turning the compost

There are many other analogies I conjure up as relates to my compost pile; I am actually smiling now as I ponder that which I ought not to put in print.  In any event, know you are never beyond rebirth.  You are about as relevant as you make yourself, and even in life’s transitions, there is always hope for a brighter day—even one in which the composition of who you are or have been meets the soil that will produce who you are about to become.

Anniversary Lessons

This has been an interesting month for me.  I was diagnosed with Shingles and fought that battle, welcomed a new grandson, assisted with our leadership program in New Zealand and learned a lesson or two.  I’ll save some New Zealand lessons for another day.

As we enter April, I well remember that glorious (and daunting) April 1st 1988, when our company was born.  We now enter our 28th year in business—I guess we beat the odds.

As I think back over the years, I believe the absolute key to any of our success (aside from the blessings of Heaven) is to have a culture of transparency and trust.  Our teams have not always gotten along perfectly, but we have always kept our promises and worked hard to inculcate a culture we believe in.  We have healthy conflict and hold one another accountable.  We succeed as a team and don’t focus on individual recognition.  I once had an experience where one of our officer-associates figuratively banged his fist on the table “don’t you know I’m a [insert official title here], I demand more respect”.  That person is no longer with our company, but the point is, we don’t hang our hats on protocol—we put our value in each other and the patterns of success we have established; which we call our culture.  Folks can actually feel  this culture when they visit our offices; that we really are “real” and we really do “care”.  In other words, this just isn’t me talking—-our success transcends any “one”, and belongs to the entire body—-both now and in the past.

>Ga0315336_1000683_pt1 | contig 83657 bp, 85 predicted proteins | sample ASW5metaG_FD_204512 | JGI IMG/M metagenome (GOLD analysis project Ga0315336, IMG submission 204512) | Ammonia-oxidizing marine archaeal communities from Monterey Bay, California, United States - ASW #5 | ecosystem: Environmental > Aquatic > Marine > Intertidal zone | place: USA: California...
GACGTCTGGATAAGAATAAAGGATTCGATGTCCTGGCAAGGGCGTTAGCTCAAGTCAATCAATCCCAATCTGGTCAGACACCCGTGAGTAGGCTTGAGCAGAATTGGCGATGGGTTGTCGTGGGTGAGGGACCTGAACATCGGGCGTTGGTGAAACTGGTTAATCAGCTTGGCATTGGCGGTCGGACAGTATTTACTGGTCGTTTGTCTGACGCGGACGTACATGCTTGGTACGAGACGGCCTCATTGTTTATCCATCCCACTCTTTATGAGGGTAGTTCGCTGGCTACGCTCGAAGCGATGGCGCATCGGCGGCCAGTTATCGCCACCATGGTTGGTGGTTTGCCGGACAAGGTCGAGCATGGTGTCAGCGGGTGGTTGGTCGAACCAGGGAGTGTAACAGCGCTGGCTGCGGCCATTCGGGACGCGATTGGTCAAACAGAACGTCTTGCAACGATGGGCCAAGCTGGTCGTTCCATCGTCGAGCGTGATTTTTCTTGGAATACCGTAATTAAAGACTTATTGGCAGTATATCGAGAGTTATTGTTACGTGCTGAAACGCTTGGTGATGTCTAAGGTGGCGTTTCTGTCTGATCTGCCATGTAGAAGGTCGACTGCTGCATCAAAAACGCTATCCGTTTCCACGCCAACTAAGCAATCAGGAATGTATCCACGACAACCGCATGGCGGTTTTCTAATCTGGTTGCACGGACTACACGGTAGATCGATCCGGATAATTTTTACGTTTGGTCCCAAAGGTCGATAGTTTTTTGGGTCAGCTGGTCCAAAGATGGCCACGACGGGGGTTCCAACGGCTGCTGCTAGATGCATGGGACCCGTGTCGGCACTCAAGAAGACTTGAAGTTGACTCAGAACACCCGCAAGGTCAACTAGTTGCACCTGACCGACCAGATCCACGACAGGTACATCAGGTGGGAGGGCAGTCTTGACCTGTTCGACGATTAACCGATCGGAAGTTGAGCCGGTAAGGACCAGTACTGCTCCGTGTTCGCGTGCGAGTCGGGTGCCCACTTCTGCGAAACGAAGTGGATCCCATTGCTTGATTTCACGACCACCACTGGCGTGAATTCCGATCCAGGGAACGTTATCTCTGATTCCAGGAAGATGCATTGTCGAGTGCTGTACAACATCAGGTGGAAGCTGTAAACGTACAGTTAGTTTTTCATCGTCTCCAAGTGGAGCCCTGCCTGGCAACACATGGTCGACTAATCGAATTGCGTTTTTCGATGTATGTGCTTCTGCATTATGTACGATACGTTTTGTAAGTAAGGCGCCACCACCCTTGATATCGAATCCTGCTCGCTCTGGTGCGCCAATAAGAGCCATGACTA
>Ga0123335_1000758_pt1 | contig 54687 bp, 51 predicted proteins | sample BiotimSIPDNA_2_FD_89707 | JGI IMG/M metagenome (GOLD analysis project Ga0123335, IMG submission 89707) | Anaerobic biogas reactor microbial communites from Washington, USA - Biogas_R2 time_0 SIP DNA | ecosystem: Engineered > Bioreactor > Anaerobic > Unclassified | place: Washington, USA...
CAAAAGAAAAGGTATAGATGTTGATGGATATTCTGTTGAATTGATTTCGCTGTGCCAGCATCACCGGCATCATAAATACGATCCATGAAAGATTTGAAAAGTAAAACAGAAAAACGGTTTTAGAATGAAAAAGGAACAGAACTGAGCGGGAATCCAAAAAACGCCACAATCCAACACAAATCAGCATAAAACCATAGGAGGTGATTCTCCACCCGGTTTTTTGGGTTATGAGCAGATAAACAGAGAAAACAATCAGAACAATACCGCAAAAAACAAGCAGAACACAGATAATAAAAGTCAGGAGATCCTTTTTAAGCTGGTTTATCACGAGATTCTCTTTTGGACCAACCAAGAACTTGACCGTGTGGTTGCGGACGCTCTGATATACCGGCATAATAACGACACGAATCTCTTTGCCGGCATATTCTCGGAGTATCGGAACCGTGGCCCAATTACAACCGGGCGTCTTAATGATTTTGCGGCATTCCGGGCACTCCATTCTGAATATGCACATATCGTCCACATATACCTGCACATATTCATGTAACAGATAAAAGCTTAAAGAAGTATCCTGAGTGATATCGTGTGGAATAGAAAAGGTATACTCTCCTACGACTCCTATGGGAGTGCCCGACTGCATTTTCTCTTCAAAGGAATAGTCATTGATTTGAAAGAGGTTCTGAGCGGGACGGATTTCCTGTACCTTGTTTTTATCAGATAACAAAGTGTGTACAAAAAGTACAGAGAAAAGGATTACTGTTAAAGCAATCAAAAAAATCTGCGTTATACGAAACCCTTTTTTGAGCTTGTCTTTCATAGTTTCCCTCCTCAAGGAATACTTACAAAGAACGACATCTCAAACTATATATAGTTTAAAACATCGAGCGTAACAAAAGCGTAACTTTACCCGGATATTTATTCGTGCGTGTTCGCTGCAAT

In our dog eat dog world,  many business owners don’t give a hoot about the heart of the people; they care only about how the bottom line can bless them personally.  Their ladder-climber “yes” people mirror the owners as they wield a sword of fear.  This builds nothing long-lasting.    When we shift to the concepts of trust, with an attitude of gratitude and a desire to give back; we feast at the table together, and not in private chambers while the rank and file eats the crumbs outside of the chamber door.

With the new grandson who recently arrived, it is always a hold your breath moment to see how the next older sibling treats the new arrival.

DudleyBoys_March2015